Deliver clean drinking water to every American and eliminate the nation’s lead service lines and pipes. Currently, up to 10 million American households and 400,000 schools and child care centers lack safe drinking water. Under the Infrastructure Investment and Jobs Act, based on the traditional state revolving fund formula, Indiana will expect to receive $751 million over five years to improve water infrastructure across the state and ensure that clean, safe drinking water is a right in all communities.

Improve our nation’s airports. The United States built modern aviation, but our airports lag far behind our competitors. Under the Infrastructure Investment and Jobs Act, these values are estimates and may change based on updated factor data each fiscal year. Airports in Indiana would receive approximately $170 million for infrastructure development for airports over five years.

Holcomb and Chamber react

Indiana Republican Gov. Eric Holcomb told the NWI Times the federal funds “will be used to continue the state’s trajectory of improving our infrastructure, which is the foundation in growing an even stronger economy. Indiana’s healthy fiscal position has led to extensive investments in our communities. We have dedicated $270 million in grants to connect all Hoosiers to broadband access, $475 million in funding for three infrastructure projects that will be transformational for the state, and an additional $500 million in the READI program to jump start community investment and collaboration.”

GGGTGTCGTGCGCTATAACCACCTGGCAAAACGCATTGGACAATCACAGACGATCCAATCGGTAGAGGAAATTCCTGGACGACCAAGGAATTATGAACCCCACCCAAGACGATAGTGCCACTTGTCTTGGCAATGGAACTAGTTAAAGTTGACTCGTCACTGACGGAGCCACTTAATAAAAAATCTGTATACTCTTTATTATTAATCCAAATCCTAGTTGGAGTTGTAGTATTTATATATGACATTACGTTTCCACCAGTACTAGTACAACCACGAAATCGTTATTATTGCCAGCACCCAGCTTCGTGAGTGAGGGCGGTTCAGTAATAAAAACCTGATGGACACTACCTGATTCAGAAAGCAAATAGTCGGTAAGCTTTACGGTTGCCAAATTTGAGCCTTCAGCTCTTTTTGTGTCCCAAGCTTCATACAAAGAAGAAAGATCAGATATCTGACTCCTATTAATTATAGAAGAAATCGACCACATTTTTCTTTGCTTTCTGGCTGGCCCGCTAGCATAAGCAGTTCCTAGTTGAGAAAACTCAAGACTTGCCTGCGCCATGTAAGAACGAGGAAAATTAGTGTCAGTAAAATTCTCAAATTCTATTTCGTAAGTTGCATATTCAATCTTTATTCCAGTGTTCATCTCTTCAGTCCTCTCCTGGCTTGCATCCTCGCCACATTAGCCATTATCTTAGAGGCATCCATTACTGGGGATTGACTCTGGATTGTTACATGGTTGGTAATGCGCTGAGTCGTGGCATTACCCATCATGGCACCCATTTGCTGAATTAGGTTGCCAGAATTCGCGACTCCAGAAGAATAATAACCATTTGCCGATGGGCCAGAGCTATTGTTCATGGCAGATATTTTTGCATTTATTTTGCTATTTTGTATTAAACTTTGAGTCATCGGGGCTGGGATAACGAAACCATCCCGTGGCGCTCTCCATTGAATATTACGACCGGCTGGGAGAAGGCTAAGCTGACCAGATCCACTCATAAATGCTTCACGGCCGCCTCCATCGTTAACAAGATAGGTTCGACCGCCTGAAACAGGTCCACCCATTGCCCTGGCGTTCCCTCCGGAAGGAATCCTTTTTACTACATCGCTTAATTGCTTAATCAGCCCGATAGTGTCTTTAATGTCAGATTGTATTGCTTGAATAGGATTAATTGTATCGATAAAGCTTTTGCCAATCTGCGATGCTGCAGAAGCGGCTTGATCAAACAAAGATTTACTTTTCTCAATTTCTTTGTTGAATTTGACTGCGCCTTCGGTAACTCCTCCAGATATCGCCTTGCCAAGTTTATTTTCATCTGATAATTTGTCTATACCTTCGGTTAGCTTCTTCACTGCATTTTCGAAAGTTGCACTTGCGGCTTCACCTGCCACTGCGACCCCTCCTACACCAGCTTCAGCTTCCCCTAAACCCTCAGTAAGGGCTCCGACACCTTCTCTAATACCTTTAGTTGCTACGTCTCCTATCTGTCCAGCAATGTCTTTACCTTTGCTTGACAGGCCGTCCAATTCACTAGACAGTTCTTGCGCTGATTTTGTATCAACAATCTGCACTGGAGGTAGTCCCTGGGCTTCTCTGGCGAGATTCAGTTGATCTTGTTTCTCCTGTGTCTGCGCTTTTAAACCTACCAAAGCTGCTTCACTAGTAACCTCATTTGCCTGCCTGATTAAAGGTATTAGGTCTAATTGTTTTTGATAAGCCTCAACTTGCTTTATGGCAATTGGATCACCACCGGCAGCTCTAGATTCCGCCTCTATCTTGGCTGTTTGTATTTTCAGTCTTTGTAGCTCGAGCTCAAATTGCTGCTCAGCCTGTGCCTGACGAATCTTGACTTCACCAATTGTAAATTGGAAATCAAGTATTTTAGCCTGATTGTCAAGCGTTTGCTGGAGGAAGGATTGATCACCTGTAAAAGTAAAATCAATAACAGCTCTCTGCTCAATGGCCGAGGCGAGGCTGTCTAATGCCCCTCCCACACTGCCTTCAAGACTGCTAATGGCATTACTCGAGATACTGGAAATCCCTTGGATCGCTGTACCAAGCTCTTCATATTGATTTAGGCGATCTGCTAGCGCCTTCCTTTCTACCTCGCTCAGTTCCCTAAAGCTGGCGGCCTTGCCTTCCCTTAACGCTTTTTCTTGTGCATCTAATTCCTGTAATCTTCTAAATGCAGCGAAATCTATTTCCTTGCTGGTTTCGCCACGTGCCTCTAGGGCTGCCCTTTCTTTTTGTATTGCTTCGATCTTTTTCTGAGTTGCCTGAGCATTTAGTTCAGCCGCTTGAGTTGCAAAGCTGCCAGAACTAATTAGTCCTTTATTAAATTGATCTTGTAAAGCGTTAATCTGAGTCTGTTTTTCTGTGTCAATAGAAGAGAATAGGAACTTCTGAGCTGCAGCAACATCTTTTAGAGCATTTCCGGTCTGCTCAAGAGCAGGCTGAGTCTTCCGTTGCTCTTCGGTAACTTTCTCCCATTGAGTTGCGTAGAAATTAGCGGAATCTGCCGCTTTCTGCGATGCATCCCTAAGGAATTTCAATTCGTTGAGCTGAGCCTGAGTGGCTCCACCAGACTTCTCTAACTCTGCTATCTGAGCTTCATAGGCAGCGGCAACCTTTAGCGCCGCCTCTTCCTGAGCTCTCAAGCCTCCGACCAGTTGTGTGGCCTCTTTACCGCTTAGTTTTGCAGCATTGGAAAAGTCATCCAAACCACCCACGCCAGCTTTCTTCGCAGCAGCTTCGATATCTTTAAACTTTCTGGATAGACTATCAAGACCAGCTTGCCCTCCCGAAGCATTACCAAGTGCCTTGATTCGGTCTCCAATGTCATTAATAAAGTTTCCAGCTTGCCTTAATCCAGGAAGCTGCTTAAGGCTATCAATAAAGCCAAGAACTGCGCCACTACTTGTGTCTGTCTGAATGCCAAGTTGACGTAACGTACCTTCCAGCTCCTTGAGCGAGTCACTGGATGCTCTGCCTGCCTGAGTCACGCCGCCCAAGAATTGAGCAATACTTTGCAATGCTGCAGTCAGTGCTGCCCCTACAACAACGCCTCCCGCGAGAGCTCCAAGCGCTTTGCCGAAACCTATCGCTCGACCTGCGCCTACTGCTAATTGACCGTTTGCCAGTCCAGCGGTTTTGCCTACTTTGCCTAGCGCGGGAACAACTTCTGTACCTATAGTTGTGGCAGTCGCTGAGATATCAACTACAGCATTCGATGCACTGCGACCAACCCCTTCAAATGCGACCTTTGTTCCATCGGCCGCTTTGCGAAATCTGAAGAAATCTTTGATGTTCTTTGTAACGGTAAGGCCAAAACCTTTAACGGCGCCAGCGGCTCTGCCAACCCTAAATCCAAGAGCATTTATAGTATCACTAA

The Indiana Chamber of Commerce said the spending is well worth it. “We simply couldn’t let our infrastructure further deteriorate and burden business and citizens alike,” Indiana Chamber CEO Kevin Brinegar said. “(This) is the type of long-term, needed commitment to improve the state and nation’s infrastructure system that we’ve sought for more than a decade. In fact, it’s the largest investment ever in bridges – many of which have been dangerously deteriorating for years – since the interstate highway system was constructed. We thank Indiana Congressmen André Carson and Frank Mrvan for voting for the bill.”

The bipartisan National Governors Association gave its blessing. “Governors commend Congress for setting aside partisan differences to pass a bill that works for the American people,” said Republican Arkansas Gov. Asa Hutchinson, NGA chairman. “States stand ready to immediately put these funds to good use to fix and improve our nation’s infrastructure.”